Bindi goes live to put grower case

Kate PollardCountryman

Woodanilling sheep producer Bindi Murray is spearheading a social media campaign calling on politicians to make an informed decision on the future of live animal exports.

On Monday night, all Federal members of parliament and senators were sent a short video clip of Ms Murray in her sheep yards giving her side of the story.

The campaign was instigated by the Pastoralists and Graziers Association (PGA) with Ms Murray explaining who she is, her business and why the live export trade is important to her family.

"It's an explanation to politicians that they need to understand the true value of the trade before they make a decision," Ms Murray said.

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Social media has been the key communication tool for animal activists who know how to use it to their advantage to get their message of banning live exports across to the general public and mainstream media.

The same tool is now being taken up by primary producers to get their message across and they are getting just as many 'likes' as their rivals.

Dairy farmer Jane Burney whipped up a social media storm in July against Coles $1 per litre milk, saying the deal was killing the lifeblood of the dairy industry.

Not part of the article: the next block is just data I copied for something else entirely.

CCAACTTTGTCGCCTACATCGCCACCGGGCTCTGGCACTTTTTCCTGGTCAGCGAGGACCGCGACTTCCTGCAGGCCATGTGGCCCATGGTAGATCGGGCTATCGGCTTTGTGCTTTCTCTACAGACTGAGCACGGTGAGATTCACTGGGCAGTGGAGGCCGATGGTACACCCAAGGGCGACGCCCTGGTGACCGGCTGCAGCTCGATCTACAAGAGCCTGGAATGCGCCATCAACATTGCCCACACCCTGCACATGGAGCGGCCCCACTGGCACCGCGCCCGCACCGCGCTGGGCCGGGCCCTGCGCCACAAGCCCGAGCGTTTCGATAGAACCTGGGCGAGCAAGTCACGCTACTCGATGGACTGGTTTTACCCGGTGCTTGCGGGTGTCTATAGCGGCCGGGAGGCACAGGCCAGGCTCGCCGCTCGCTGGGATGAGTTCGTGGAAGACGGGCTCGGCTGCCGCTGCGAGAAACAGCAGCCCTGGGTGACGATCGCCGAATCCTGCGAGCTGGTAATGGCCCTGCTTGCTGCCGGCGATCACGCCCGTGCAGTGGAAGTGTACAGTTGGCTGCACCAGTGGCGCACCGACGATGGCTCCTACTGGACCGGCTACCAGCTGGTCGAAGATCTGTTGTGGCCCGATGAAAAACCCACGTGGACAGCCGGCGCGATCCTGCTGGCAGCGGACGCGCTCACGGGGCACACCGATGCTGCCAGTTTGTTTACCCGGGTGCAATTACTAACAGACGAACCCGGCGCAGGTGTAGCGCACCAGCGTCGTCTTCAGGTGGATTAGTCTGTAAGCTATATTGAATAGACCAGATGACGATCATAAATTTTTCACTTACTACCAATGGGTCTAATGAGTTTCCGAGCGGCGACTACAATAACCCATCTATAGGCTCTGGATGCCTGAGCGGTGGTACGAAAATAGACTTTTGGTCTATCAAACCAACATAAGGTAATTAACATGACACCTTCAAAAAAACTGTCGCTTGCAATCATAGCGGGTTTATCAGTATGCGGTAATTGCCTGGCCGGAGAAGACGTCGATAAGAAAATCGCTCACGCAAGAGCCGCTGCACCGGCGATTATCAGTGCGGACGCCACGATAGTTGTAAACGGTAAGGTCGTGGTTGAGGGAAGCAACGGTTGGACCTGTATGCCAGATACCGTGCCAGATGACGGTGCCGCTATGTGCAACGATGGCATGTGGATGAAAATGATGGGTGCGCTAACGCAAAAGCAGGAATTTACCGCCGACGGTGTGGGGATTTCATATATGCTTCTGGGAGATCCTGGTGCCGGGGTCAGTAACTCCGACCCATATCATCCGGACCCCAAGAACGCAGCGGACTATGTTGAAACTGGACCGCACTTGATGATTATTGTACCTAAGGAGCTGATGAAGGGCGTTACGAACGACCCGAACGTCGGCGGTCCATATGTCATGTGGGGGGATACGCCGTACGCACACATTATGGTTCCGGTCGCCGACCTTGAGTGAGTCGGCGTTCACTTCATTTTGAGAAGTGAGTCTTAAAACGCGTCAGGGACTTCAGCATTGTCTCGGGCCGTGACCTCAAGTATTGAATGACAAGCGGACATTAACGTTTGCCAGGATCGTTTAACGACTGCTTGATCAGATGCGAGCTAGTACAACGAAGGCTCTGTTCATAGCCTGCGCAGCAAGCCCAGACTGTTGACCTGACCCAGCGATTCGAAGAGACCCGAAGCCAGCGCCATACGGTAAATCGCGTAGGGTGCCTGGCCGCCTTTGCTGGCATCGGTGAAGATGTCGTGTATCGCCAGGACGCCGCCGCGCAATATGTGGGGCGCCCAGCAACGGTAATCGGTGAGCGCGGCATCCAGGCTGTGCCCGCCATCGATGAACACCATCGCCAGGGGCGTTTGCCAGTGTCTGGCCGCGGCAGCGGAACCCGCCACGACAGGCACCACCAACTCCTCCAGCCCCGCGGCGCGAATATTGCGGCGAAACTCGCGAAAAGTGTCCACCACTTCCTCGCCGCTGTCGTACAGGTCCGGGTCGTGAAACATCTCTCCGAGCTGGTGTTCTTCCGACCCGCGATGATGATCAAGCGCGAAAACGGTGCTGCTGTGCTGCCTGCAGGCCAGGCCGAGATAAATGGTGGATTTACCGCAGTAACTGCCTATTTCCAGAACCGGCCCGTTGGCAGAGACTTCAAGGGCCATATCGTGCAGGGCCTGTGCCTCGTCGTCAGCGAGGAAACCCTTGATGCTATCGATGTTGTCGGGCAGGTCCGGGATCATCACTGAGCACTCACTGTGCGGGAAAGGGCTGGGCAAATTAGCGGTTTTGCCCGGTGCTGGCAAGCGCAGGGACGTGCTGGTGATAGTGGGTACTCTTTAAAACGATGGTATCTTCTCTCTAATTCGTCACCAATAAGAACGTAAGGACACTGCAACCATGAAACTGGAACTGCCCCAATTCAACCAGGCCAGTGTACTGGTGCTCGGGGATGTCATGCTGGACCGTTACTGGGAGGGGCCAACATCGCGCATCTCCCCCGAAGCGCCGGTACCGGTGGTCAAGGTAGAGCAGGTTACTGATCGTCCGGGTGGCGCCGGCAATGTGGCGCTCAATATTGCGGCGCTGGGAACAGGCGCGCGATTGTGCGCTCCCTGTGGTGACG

More recently, Northern Territory cattle producer Jo Bloomfield, of Hodgson River station, posted 25 questions on Senator Lee Rhiannon's Ban Live Exports Now facebook page but the answers posted lacked on-the-ground knowledge.

Facebook and Twitter were also used by Influential Women, a group of female pastoralists from the Kimberley and Pilbara who visited Indonesia to see how their cattle were being treated.

PGA spokesman Sheldon Mumby said the social media campaign was focused on sheep and would also include cattle producers.

"It's being rolled out starting this week and will continue over the next six months, for as long as it takes," he said.

"Animal activists are very clever at showing and promoting the animal story and we are concentrating on the human story."

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